Lifestyle

Women's Health Is About More Than Pap Smears And Mammograms

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I spent part of my kids’ first day of school this fall at my annual lady doctor appointment. Yay for me! What a great way to celebrate, right? And it was a pretty standard annual exam and check-up—you know the drill—cold clamps prying your vagina open, rubber gloved fingers reaching up to your neck in search of your uterus (yep! still there! although empty, thank God!), awkward conversation during the breast exam (ridiculous weather we’re having, huh?)… And done.

Only this time I wasn’t quite done yet.

This time there were more concerns, thanks to the fact that I’m inching closer and closer to the next decade of my life. This time there were questions about my diet, exercise, and vitamin intake that I hadn’t heard in my younger years when I was closer to 30 than 40. But, it seems those days of eating whatever I want and giving zero shits about what it was doing to my body are gone, only to be replaced with concerns that include words like “osteoporosis,” “vitamin D,” and “glaucoma.”

What is happening?!?

Well, I know what’s happening. I’m 38. And that number ain’t going down.

One of the biggest concerns my OBGYN had about my overall health was the lack of calcium in my diet. I hadn’t thought much about calcium, or osteoporosis for that matter, since I am still active and chasing my kids around. My bones feel fine, I said (as I thought of my grandmother, hunched over, shrinking in size as she aged, knowing the reality was that could be me some day).

My doctor’s concerns arose after I filled out a questionnaire about my typical diet. When asked how much yogurt, cheese, and milk I consume, the answer was pretty much zero. Dairy doesn’t agree with my near-40-year-old belly, so I avoid it as much as possible. If I cut out the cheeses, I feel better, don’t look 7 months pregnant, avoid horrid gas pains, and all is well in my world.

Or so I thought.

Turns out, my body needs a shit-ton more calcium than it’s getting, and I had no idea.

Why calcium? Well, not only is it essential for proper bone density and preventing osteoporosis, but also the heart, muscles, and nerves need calcium to function properly.

So what is osteoporosis? According to the National Osteoporosis Foundation, it is “a bone disease that occurs when the body loses too much bone, makes too little bone, or both.” The word “osteoporosis” actually means “porous bone.” The NOF goes on to explain that “viewed under a microscope, healthy bone looks like a honeycomb. When osteoporosis occurs, the holes and spaces in the honeycomb are much larger than in healthy bone. Osteoporotic bones have lost density or mass and contain abnormal tissue structure. As bones become less dense, they weaken and are more likely to break.”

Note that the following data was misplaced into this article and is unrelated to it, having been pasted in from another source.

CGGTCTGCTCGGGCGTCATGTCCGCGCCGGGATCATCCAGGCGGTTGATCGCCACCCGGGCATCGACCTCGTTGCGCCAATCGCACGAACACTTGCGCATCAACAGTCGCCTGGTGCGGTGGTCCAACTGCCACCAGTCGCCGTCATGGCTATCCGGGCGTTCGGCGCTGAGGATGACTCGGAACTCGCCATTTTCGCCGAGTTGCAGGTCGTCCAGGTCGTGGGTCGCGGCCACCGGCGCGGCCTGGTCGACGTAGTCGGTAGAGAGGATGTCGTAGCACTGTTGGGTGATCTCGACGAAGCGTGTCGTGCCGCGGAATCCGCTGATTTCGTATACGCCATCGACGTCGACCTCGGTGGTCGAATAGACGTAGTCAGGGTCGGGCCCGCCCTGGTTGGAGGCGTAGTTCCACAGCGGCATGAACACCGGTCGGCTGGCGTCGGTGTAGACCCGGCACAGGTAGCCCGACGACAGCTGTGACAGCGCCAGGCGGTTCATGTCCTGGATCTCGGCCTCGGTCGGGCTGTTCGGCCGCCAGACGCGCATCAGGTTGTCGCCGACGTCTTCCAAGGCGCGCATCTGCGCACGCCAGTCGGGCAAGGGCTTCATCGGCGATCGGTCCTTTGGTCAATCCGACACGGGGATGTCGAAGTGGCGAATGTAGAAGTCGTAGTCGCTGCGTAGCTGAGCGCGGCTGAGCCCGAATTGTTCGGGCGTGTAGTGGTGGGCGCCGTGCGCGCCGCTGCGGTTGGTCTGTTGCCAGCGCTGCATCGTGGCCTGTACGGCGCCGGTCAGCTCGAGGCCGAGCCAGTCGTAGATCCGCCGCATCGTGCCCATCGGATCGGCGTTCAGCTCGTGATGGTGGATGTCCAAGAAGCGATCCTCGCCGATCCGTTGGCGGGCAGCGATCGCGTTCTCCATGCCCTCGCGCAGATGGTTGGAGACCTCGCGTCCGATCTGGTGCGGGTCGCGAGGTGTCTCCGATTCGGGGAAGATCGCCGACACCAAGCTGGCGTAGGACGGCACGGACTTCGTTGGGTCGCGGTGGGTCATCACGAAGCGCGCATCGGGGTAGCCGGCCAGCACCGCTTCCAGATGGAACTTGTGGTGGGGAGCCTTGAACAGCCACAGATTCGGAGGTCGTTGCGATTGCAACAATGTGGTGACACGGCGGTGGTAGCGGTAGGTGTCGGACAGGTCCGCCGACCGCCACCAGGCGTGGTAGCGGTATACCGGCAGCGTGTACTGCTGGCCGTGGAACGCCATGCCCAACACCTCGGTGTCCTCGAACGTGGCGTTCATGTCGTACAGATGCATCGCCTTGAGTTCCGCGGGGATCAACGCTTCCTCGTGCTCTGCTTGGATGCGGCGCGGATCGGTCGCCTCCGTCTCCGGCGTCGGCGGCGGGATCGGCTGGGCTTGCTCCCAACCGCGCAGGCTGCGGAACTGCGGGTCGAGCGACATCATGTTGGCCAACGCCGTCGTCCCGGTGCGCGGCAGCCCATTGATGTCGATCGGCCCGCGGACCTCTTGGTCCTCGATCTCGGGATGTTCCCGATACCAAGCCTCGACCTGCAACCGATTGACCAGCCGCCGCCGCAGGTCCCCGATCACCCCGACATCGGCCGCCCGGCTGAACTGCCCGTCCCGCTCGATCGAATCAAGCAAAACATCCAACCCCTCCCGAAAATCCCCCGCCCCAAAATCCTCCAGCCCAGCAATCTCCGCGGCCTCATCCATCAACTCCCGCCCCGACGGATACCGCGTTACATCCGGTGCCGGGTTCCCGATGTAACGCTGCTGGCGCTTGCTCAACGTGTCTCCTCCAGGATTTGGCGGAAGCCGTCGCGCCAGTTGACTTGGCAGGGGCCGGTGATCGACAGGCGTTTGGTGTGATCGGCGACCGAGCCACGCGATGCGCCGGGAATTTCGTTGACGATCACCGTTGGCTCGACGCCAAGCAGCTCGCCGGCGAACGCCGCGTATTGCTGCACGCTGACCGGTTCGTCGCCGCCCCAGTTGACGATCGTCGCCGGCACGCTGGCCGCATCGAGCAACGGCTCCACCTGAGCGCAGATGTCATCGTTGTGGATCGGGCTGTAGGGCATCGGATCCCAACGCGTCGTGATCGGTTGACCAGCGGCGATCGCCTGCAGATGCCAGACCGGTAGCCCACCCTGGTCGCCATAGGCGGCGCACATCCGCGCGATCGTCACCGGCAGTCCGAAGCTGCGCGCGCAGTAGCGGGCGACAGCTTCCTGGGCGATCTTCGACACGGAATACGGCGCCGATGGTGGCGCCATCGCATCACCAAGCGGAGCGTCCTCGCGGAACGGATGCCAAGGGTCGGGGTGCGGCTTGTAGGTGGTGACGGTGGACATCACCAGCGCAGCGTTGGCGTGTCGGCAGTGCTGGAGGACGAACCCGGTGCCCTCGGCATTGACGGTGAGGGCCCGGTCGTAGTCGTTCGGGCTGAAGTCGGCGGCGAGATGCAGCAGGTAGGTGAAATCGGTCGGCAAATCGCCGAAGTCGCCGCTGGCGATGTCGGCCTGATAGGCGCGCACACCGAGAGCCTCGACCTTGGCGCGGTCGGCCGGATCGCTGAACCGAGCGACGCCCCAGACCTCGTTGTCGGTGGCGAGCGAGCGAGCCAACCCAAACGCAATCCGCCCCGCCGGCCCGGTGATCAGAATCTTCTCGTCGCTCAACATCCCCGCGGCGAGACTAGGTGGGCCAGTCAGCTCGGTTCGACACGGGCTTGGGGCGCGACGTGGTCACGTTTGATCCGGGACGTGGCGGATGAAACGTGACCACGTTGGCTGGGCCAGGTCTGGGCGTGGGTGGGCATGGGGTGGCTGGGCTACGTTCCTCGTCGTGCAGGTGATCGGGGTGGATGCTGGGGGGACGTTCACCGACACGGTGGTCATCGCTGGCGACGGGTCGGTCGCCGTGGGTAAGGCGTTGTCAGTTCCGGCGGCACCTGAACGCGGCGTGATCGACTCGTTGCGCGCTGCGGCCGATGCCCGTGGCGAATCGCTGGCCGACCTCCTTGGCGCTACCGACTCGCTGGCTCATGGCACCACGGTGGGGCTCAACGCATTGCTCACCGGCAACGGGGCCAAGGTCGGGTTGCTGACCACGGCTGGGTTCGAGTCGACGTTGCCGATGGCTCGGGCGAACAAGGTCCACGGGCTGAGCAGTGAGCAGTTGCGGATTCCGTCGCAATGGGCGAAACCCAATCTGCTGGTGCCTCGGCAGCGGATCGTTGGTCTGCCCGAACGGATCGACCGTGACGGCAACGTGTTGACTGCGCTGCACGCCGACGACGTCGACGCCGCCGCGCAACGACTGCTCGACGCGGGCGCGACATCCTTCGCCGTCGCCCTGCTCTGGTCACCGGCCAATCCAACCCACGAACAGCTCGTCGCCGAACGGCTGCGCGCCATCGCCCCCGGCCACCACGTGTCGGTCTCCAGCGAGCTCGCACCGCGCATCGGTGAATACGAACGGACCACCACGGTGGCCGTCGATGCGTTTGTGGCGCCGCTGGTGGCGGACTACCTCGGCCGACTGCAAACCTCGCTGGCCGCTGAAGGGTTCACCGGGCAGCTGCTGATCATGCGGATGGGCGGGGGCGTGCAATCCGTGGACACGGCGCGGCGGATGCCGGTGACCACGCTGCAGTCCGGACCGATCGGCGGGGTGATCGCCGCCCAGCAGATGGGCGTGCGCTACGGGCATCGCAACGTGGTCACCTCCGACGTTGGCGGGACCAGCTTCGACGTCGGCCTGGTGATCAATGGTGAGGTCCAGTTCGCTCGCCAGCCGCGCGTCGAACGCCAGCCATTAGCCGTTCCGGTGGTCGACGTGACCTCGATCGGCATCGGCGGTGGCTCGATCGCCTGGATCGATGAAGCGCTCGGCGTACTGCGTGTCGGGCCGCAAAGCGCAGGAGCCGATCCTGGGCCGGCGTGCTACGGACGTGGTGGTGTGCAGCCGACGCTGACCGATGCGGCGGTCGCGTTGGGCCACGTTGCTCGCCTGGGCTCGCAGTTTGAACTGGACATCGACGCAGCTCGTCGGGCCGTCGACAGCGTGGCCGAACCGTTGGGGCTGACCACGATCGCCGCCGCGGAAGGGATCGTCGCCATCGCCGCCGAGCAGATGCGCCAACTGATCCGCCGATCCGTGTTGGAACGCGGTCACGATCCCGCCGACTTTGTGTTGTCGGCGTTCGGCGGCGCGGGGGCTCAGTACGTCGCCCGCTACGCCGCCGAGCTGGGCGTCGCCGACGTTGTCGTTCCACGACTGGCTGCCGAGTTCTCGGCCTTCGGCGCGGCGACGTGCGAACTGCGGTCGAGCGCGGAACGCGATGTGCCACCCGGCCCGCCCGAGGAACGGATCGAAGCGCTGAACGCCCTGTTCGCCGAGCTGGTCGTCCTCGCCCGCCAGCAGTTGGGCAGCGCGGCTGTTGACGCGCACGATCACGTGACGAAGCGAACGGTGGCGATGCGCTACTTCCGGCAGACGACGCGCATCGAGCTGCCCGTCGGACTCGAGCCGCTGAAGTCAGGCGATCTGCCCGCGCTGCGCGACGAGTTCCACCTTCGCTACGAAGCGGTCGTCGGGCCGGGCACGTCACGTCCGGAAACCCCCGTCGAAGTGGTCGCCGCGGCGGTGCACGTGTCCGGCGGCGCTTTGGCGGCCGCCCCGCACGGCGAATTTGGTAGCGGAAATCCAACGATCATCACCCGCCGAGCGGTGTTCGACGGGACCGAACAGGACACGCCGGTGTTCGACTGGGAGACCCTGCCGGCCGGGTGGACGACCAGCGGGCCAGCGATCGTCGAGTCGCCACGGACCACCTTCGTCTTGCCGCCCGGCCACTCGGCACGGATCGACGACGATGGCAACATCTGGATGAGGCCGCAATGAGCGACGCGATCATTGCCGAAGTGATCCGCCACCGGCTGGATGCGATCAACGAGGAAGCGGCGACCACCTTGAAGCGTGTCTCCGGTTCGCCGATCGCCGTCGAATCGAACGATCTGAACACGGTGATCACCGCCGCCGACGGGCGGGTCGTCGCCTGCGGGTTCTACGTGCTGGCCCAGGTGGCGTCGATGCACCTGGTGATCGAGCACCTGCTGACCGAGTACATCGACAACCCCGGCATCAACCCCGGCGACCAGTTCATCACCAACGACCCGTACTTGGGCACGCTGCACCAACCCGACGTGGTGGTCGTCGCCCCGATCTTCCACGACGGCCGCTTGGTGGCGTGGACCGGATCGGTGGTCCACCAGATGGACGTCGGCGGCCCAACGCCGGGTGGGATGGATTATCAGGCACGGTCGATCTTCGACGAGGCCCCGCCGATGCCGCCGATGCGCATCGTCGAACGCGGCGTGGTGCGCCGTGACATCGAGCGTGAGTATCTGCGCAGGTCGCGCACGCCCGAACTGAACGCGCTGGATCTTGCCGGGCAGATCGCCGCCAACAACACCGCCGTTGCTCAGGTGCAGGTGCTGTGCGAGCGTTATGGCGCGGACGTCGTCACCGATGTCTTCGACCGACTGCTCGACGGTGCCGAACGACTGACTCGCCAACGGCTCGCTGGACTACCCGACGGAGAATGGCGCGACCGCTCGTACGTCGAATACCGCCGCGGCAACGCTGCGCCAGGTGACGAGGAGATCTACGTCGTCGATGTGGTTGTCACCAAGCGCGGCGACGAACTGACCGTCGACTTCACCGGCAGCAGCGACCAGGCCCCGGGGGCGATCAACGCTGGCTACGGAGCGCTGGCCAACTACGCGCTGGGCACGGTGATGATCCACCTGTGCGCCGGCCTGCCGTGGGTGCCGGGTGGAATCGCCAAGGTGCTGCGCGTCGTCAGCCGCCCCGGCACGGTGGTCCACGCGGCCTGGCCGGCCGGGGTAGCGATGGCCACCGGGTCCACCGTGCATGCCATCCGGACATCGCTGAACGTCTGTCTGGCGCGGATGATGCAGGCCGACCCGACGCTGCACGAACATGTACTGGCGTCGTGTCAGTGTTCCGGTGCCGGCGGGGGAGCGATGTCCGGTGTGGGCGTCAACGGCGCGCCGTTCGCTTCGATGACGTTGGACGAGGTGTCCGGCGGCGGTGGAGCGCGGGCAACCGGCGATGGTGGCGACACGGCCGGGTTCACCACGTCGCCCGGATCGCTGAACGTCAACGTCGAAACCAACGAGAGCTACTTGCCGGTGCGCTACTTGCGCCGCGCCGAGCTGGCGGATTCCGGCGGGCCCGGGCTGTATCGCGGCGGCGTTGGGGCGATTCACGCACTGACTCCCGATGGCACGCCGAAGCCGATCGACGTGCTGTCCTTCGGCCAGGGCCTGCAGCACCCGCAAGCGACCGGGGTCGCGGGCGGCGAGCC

And sadly, most people reach peak bone mass at around age 30. So I’m already on the decline. (Sigh.)

This is why when your great-aunt Martha falls and breaks her hip, she may not recover. For older women, bones are often brittle, which means even a slight fall can be catastrophic.

So when we analyzed my diet, my OBGYN estimated that I’m only consuming a few milligrams of calcium per day, if that. And my body needs 1,000. It helps that I do eat leafy green vegetables and fish, but with a high-protein diet (we like the meats in our house) and without any dairy intake, I’m severely deficient.

What?! I eat healthy and exercise! I thought I was good! (I was wrong.)

But that’s not all. She says I need vitamin D too, as it helps the body absorb calcium. There’s no point in taking calcium supplements if they go right through me, so I’ll need both. Mayo Clinic says, “A few foods naturally contain small amounts of vitamin D, such as canned salmon with bones and egg yolks. You can also get vitamin D from fortified foods and sun exposure. The RDA for vitamin D is 600 international units (15 micrograms) a day for most adults.”

Well, I don’t really eat canned salmon (no thanks!) or egg yolks very often, and I live in a hibernation state where we have like six months of winter, so yeah, supplements it is.

Doctors do caution, however, that too much calcium can be harmful for the body. Studies have found links between calcium supplements and heart disease, among other risks. I talked to my doctor about this, and she said due to my diet, taking the recommended 1,000 mg per day with vitamin D is the best, safest option, but not to increase my intake. If your diet is full of calcium-rich foods like yogurt and cheese, and you get plenty of sun exposure, you might not need them. But talk to your doctor either way.

And the other crucial step in maintaining bone health is movement. I know, I know. Who has time to fit in exercise?! If you’re already chasing tiny humans all day long, you’re probably moving plenty. But now that my kids are all in school and I work from home as a writer, I sit on my ass A LOT. So yeah, I commit to moving my body on the daily with weight-lifting, stretching, and cardio. Don’t forget to move that booty if you want strong bones.

Listen, friends. We do our annual exams, our pap smears, our breast exams. We get our blood pressure taken and our flu shots. We exercise and eat healthy-ish (I mean, who doesn’t want pizza and wine on a Friday night?). So we’re good, right?

Well, maybe not. If you’re in your late 30s or 40s, now is the time to talk to your doctor about your future bone health. I don’t know about you, but I want to dance all night at my kids’ weddings and travel the world well into my golden years. And I’ll need strong bones to do so.

Take care of you—you owe it to yourself.